Wednesday, May 28, 2014

Cooking My Books: The New Jewish Table {Book Review}

As a parent you want to teach your kids about traditions, but you also want to build on them and create your own. That is how I feel about recipes and cooking too. You need a place to start, familiar favorites that area  jumping off place for creation. And that is also how Judaism is for me – tradition, with individual interpretation to make things meaningful to you. 


Our new Jewish table! Rye for me, wheat for the hubby and little man.

I had the opportunity to receive a copy of The New Jewish Table, Modern Seasonal Recipes for Traditional Dishes by Todd Gray and Ellen Kassoff Gray for review back in the fall before our family expanded from 3 to 4. After trying to dive right into the bowl of matzo ball soup on the cover, I dove into the contents inside. Organized by season and type of meal, the book interweaves stories of family traditions, passed-down recipes and the evolution of them into the recipes in the books pages. The book is not strictly Kosher, but does indicate if a recipe is meat, dairy, or pareve with suggested substitutions. After a preface about the author’s relationships and background the book showcases recipes and the stories of their origins and evolution. By the end you feel as if you are a member of the authors’ extended family. The authors are owners of the Washington DC restaurant Equinox.

Included in the book are new takes on favorite dishes like chicken salad, matzo ball soup, kugel, and more. I love a good chicken salad sandwich. Ingredients need to be in the right balance and the chicken has to be the right texture. The authors include two great chicken salad recipes each with a little different twist. I started with a pulled chicken salad with cranberries and toasted cashews. According to Todd, the dish was a favorite at the White House and one of Equinox's signature items. I can see why! Using a whole poached chicken and then pulling it gives the chicken just the right texture. 


Piled onto two slices of good rye with a side of pickles and a Dr. Brown’s cream soda, this sandwich was deli-worthy!



I also used the recipe for Not Exactly Aunt Lil's Matzo Ball Soup, pictured on the book cover, for Passover this year. My grandmother passed along her matzo ball recipe, but her soup recipe hasn’t been written down yet. My mom tweaks her soup every time she makes it, much like I do. So I loved to read the journey this recipe took from Ellen's Aunt Lil to Equinox. The authors describe the soups evolution from "rustic, homey and satisfying"  to more refined and elevated to the next level for the book.



The addition of finely diced vegetables at the end (about 10 minutes of simmering at the end before adding and simmering noodles and chicken for 10 more minutes) gives me a solution to my lifelong dislike of cooked carrots in soup! The original vegetables are strained out, having given their flavor to the broth. The freshly added vegetables retain a slight crunch and all of their flavor.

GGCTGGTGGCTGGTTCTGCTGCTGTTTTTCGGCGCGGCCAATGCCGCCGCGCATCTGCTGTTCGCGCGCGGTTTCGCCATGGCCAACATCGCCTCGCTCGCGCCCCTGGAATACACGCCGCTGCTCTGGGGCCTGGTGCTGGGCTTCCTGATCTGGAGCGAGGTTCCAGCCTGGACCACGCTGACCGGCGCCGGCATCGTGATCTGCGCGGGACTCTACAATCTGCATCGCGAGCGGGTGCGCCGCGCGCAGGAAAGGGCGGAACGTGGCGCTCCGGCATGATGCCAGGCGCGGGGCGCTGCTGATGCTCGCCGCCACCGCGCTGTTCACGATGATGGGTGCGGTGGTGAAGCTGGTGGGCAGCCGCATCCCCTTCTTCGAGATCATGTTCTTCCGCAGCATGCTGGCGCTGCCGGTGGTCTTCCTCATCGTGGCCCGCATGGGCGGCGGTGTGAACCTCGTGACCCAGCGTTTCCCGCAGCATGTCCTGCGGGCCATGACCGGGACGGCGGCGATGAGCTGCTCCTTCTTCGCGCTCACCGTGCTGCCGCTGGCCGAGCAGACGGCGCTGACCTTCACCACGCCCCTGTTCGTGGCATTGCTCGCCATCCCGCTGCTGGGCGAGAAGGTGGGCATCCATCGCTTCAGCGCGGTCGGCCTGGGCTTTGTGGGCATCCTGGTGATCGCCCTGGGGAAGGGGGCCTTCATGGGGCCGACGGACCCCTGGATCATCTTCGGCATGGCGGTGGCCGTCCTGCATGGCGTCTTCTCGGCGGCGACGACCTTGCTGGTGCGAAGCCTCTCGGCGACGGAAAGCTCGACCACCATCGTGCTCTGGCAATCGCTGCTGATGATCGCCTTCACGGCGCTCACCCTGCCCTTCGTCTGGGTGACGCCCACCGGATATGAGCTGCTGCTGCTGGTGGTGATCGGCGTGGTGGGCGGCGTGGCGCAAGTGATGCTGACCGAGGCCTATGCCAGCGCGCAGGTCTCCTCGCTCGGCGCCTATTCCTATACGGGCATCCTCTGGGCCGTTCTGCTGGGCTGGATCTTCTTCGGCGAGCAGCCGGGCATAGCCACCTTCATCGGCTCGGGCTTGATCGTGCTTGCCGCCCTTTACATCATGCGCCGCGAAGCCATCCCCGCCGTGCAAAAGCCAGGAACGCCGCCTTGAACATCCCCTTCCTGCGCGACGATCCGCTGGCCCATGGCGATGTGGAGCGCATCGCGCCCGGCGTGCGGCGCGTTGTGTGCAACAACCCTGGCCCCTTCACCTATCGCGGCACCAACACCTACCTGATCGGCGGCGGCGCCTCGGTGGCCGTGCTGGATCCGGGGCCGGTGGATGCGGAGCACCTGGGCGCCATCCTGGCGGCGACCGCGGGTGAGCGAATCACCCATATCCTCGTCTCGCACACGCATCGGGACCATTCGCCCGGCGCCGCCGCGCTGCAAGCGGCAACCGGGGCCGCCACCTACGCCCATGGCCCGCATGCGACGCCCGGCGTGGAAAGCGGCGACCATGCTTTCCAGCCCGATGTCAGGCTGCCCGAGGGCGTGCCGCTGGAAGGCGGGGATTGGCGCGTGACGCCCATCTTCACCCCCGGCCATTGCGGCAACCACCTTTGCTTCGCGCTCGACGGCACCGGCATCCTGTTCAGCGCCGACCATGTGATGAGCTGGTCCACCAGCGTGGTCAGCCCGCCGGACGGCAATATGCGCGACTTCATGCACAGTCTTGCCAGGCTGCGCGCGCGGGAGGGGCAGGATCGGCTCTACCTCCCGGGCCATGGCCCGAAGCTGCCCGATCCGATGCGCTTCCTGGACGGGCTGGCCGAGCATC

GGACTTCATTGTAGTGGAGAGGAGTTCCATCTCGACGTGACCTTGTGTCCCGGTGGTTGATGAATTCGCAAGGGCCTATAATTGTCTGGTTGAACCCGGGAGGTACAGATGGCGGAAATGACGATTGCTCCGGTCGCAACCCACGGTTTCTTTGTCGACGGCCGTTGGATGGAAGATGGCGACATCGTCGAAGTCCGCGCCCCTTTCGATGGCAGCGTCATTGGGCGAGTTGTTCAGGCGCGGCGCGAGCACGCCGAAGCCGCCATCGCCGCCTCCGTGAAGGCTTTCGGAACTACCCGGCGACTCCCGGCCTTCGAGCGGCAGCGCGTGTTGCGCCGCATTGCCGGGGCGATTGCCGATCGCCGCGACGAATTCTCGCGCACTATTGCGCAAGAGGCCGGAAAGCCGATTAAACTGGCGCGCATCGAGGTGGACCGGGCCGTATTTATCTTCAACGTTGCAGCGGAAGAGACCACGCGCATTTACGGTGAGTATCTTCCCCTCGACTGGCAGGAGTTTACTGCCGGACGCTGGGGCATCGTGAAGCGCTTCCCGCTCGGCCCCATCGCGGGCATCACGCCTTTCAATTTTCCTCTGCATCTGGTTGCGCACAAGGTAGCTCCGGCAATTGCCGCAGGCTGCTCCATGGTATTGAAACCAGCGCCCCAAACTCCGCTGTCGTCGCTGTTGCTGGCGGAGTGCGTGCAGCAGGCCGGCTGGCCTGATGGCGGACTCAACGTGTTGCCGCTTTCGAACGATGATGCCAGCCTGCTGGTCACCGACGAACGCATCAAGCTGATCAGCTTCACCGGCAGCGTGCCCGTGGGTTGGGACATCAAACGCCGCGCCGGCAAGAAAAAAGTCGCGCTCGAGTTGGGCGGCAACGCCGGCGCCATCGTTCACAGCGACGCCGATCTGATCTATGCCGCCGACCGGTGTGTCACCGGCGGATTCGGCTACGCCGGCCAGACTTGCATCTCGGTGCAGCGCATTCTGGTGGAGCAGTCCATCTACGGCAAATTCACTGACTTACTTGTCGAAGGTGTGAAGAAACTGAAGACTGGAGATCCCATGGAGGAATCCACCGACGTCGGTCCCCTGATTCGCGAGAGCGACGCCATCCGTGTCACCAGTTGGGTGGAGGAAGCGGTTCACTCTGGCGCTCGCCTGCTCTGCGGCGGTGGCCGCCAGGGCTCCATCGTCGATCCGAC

This book is a great addition to the my cookbook collection. If you have a traditional with a twist streak, I recommend checking it out. The recipes offer a new interpretation of traditional dishes that make them a welcome addition to the table for holidays or everyday. Next on my to-make list are curried chicken salad with golden raisins and slivered almonds, Todd's deviled egg salad, and the Kassoffs' sweet noodle kugel. 


Starting a tradition, little man asked me to take a picture of his dinner!


Pulled Chicken Salad with Cranberries and Toasted Cashews
This is a signature item on their restaurant menu and the most popular lunch dish. 

1/2 cup dried cranberries
1 whole poached chicken
1 cup mayo
1 tbsp olive oil
1 tbsp fresh lemon juice
2 tsp salt
1/4 tsp ground pepper
1 cup minced red onion
1 cup minced celery
1/2 cup chopped toasted cashews
2 tbsp chopped parsley

Put the cranberries in a small bowl and cover with boiling water. Set aside to soak while doing the next step.
Pull or cut the chicken from the bones pull into bite size pieces, shredding with your hands. Place in a large bowl.
Drain the cranberries with a strainer.
With a fork, mix the mayonnaise, olive oil, lemon juice, slat, and pepper in a small bowl. Add the onions, celery, cranberries, cashews and mayonnaise mixture to the bowl with the chicken; mix thoroughly with a wooden spoon. Mix in the parsley. Cover and chill for at least 1 hour before serving.

Note: I omitted the onions and served the nuts on the side since we had a toddler dining with us. This allowed everyone to customize their sandwich to their liking. 

Book Info: 
The New Jewish Table, Modern Seasonal Recipes for Traditional Dishes
Todd Gray and Ellen Kassoff Gray 
Photos by Renee Comet (I met her at Eat Write Retreat!)
2013

I received a review copy of this book. All opinions are 100% mine and I was not compensated for this post. 

2 comments:

  1. I love chicken salad, and I bet this version with toasted pecans is extra delicious!

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